Army Detector's Ability to Find Low-Metal Mines Not Clearly Demonstrated
NSIAD-96-198: Published: Aug 28, 1996. Publicly Released: Aug 28, 1996.
- Full Report:
Pursuant to a congressional request, GAO reviewed the Army's development of a portable land mine detector, focusing on: (1) how the Army's AN/PSS-12 mine detector performed in detecting low-metallic mines in procurement tests; (2) the nature of the land mine threat in Bosnia-Herzegovina; and (3) the mine detector's potential effectiveness in Bosnia.
GAO found that: (1) the Army has not clearly demonstrated the ability of its AN/PSS-12 mine detector to detect low metallic mines; (2) the detector performed poorly during operational testing and failed to meet the Army's 92-percent detection requirement against low metallic mines; (3) although both candidate detectors performed equally well after the Army removed low metallic targets from the procurement tests, the Army selected the AN/PSS-12 because of its lower price; (4) the detector's field accuracy is questionable, since the Army did not sufficiently control other environmental and operating factors that can affect detector performance; (5) the detector's usefulness in Bosnia may be limited because about 75 percent of the buried mines have a low metallic content; (6) although the detector's reported performance in Bosnia is good, the Army has limited the detector's use there; (7) the Air Force has warned its personnel in Bosnia that the detector is not sufficiently sensitive to low metallic mines and some countries have switched to other mine detectors; and (8) the Army has reduced its reliance on the detector through alternative threat-reduction practices, such as extensive personnel training in mine awareness, avoiding or carefully selecting routes through suspected mine fields, and using heavy equipment to clear paths.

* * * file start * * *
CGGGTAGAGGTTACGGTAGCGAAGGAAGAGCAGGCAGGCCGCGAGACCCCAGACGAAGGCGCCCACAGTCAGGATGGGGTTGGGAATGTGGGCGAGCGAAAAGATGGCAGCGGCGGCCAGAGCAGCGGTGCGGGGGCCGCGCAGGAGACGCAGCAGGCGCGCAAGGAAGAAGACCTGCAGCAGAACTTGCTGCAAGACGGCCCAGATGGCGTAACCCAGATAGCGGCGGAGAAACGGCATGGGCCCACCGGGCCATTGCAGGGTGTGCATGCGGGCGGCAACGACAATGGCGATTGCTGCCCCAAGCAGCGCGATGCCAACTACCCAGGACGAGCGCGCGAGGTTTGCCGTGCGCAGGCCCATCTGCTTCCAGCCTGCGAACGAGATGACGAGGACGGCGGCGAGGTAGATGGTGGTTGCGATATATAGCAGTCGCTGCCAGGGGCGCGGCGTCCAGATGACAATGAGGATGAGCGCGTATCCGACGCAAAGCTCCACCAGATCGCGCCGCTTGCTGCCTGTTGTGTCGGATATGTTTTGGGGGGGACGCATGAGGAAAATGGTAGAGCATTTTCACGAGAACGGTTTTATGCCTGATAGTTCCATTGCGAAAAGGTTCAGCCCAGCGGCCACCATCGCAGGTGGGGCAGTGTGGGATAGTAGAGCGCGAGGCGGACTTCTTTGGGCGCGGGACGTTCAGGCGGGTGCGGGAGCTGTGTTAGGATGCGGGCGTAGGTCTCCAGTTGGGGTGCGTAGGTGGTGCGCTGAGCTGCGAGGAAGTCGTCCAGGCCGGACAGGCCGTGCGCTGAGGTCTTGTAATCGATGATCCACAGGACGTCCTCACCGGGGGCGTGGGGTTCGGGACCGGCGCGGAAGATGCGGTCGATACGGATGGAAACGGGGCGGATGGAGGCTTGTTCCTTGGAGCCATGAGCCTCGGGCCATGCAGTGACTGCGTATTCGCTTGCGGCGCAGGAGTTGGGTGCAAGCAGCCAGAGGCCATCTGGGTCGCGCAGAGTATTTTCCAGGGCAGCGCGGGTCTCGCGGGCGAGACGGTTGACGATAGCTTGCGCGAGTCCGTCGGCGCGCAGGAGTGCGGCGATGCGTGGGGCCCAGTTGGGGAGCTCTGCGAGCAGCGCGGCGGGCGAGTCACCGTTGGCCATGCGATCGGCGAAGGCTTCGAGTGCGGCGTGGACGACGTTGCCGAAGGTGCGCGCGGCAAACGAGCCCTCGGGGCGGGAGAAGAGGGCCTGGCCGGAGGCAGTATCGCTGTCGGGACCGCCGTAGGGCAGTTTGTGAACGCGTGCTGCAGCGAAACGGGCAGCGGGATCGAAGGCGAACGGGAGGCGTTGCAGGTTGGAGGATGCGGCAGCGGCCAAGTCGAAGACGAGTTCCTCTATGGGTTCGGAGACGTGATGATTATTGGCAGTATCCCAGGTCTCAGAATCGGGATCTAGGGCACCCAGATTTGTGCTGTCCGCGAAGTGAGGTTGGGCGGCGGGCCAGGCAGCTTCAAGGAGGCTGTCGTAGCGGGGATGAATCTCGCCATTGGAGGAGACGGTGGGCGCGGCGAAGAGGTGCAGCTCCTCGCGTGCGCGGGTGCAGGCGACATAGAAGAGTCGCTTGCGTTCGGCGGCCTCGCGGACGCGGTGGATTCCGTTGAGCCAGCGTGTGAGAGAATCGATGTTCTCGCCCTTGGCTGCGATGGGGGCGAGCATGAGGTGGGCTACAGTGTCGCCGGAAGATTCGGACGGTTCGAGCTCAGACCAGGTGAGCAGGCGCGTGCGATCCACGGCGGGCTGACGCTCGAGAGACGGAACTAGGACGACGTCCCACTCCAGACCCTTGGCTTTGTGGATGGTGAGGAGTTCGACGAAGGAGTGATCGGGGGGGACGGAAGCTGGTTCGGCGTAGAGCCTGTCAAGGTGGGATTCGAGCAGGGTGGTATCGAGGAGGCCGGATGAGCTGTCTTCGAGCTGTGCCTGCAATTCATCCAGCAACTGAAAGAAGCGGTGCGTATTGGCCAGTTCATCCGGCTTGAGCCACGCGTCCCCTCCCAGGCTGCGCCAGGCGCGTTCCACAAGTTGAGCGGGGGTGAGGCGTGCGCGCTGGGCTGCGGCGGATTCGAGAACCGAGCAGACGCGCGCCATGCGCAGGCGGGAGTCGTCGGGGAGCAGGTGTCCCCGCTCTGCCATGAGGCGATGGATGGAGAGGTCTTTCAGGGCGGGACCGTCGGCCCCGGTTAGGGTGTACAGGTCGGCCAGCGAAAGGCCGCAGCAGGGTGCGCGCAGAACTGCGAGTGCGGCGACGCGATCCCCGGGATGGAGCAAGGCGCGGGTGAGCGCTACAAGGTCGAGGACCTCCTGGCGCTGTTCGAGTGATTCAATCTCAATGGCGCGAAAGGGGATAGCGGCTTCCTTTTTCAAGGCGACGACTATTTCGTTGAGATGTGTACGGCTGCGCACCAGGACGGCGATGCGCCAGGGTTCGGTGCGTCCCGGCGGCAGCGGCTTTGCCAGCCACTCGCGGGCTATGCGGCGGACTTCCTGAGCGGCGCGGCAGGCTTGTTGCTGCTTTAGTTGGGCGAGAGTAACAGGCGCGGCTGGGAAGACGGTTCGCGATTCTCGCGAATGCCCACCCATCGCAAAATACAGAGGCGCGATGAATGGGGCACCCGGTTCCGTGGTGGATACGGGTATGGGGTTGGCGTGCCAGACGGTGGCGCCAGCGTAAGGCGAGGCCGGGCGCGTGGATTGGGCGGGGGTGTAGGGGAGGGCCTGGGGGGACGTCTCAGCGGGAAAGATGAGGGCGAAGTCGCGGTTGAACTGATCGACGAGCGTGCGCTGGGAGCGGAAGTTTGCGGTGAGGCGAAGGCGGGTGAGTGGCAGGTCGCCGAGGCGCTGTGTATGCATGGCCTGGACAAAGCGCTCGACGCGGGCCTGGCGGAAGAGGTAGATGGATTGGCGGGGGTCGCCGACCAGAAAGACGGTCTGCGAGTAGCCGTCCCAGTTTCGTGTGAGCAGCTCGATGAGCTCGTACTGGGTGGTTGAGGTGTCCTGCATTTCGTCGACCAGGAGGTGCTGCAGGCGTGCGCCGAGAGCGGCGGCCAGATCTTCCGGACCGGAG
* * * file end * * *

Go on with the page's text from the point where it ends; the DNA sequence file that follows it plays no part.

Recommendation for Executive Action
Status: Closed - Implemented
Comments: In October 1996, the Office of the Under Secretary of Defense (Acquisition and Technology) (OUSD (A&T)) ordered an action plan. On March 31, 1997, OUSD (A&T) submitted a report to the Congress that charters, effective October 1, 1997, a Center of Excellence to, in part, establish standards for testing, modeling, and evaluating all Unexploded Ordnance (UXO) detection and clearance technologies. The Center's joint working groups are already in place and working on solutions. It also plans to prepare annual status reports for submission to the Congress. The Center has made progress, having created a standard test field and proposed a standard set of targets. The targets have yet to be accepted by all the members of the community as standards.
Recommendation: The Secretary of Defense should establish and enforce realistic and consistent test standards for testing countermine and mine-detection systems that reflect known threat mines and the conditions under which they are likely to be encountered. Such standards should be applied not only to the acquisition of new systems, but to the evaluation of near-term or experimental solutions as well.
Agency Affected: Department of Defense